Ten years ago an English critic called a group of American landscape-painters “the rising sun in art,” and in the group was Henry W. Ranger (b. 1858). I know you will exclaim at his “Long Pond” (Fig. 128), “How much like Corot !” Yes, it is similar to the great French landscapist, but is it the same? It took courage to enter the path Corot trod, and only a man who knew his own strength would have dared do it. When we stop to think, however, why should not other artists see nature as Corot saw her? Mr. Ranger’s unafraid frankness wins us at once. He is not imitating another, but expressing his own personality somewhat in the same manner of an-other. It is Corot-like, this “Long Pond, but it is not Corot; the trees are firmer and more steady, the composition more definite, yet the atmospheric effect is just as luminous and all-embracing. What if it does show the influence of the Barbizon school? Does that make it a less original production by Henry W. Ranger? The controversy still rages that Shakespeare borrowed his plots, but somehow Shakespeare still continues to be the great Bard of Avon and Ranger, though Corot-like, remains the American artist, and his landscapes are representative of the leading landscapists of America.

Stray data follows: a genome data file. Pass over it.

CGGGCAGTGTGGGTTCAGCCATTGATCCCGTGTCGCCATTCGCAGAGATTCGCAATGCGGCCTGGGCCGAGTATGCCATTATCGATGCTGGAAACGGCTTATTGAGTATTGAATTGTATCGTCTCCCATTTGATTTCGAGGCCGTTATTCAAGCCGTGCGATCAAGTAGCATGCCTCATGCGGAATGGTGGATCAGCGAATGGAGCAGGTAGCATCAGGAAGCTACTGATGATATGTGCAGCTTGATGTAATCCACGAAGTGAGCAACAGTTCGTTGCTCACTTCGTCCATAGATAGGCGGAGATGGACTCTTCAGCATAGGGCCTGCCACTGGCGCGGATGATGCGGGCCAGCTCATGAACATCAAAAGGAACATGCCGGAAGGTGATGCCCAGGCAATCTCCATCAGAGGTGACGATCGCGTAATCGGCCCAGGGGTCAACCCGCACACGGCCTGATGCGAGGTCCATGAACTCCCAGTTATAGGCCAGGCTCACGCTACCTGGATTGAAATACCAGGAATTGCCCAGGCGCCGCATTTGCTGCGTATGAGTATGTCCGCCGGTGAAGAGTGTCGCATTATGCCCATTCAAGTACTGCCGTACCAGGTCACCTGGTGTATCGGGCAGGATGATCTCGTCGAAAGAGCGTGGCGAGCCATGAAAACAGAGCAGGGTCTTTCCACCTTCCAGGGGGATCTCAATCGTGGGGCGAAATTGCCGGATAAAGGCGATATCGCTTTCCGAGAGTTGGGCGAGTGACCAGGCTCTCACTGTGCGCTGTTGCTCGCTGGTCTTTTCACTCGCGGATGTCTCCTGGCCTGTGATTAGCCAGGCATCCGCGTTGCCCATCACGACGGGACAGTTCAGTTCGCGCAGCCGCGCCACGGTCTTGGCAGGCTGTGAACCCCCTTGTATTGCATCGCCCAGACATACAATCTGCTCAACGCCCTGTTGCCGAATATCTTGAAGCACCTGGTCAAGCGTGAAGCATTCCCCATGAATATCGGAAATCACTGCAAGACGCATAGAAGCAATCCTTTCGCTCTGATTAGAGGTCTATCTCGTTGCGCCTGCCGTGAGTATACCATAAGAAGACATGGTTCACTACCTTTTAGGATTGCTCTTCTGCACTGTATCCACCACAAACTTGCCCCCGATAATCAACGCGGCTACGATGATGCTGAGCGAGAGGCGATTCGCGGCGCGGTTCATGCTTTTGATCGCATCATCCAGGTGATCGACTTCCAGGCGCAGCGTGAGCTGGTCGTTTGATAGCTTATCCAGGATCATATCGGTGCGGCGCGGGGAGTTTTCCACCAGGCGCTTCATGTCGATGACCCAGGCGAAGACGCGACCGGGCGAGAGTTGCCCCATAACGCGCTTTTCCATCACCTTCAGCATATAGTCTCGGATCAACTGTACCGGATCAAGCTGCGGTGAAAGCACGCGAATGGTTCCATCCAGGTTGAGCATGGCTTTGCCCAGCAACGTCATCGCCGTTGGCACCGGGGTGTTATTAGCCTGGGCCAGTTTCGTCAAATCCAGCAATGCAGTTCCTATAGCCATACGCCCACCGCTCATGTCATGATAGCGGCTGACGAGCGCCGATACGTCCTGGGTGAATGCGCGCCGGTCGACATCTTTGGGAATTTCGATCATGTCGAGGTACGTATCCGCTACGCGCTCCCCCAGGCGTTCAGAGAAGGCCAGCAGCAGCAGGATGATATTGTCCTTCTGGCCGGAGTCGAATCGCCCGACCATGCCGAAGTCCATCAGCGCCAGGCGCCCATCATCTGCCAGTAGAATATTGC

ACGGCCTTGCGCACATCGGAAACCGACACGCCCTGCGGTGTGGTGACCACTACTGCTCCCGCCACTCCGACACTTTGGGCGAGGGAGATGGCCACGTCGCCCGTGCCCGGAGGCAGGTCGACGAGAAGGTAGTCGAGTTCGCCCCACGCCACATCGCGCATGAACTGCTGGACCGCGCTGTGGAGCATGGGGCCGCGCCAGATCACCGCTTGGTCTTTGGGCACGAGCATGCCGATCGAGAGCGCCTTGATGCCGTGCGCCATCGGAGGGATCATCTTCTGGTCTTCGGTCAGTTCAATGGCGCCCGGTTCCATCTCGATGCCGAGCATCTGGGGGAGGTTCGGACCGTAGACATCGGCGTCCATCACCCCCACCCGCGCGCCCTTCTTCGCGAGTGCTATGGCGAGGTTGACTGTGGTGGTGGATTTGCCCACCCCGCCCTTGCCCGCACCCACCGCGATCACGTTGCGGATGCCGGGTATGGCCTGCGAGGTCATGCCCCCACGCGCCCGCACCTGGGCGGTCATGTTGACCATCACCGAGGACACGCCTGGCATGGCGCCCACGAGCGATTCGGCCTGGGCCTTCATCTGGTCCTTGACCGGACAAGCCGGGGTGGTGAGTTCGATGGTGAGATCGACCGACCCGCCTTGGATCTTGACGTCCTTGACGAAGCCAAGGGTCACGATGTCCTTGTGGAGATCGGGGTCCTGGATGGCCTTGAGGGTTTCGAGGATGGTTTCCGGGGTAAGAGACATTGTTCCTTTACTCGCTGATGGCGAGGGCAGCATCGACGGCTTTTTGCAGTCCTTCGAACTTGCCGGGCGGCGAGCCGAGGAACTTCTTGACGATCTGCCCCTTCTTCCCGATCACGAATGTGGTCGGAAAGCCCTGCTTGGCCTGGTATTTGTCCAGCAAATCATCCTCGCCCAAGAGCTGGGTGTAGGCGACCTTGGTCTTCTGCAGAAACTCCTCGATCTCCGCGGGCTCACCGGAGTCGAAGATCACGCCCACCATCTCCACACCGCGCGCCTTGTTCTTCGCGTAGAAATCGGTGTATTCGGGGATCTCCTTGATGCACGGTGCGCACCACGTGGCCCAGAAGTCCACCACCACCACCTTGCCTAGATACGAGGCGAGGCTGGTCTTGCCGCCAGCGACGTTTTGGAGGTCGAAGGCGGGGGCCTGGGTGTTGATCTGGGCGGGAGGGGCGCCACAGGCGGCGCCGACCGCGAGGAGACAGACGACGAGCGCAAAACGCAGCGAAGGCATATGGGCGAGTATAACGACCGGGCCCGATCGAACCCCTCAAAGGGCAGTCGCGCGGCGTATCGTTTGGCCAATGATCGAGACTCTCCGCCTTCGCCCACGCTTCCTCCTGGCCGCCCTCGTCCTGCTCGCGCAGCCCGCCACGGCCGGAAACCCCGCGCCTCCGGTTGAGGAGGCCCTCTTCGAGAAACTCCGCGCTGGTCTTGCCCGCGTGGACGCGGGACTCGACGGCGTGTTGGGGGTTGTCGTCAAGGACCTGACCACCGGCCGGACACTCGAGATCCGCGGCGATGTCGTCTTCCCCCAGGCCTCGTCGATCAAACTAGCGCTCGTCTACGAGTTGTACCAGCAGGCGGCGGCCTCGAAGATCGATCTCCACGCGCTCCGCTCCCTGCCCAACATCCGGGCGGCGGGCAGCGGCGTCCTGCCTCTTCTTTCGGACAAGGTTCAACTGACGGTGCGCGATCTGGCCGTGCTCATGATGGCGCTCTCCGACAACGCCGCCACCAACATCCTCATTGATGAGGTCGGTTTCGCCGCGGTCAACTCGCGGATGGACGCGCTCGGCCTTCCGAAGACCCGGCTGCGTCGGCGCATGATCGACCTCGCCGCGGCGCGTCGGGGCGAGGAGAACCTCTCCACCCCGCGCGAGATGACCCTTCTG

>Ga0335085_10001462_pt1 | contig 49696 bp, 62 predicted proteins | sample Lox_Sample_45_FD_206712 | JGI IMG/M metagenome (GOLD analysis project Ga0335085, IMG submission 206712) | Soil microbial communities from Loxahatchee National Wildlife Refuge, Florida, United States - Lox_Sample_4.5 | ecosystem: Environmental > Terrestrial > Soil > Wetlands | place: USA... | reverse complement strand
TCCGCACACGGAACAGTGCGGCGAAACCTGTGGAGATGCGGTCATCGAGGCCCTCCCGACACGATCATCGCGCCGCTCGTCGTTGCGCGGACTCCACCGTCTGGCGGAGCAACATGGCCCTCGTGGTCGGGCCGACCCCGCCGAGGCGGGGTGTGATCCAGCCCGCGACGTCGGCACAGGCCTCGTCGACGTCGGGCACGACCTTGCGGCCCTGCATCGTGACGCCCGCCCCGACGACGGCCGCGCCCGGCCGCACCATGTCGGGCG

The “Portrait” (Fig. 129), by J. Alden Weir 1852-), is specially interesting as a likeness of the artist’s daughter. It is difficult to decide when Mr. Weir is at his best, in portraiture or in landscapes. The museum is fortunate in owning splendid examples in both branches of his art. Again note that it is the simplicity of composition, tempered with a self-restraint which has eliminated everything but the essentials, that charms us. The arrangement of the hair, the gown, the pose-all are in perfect harmony. There is no catering to the ultra-modiste that savors of the ridiculous, either in artist or subject. (See Ten American Painters, page 186.)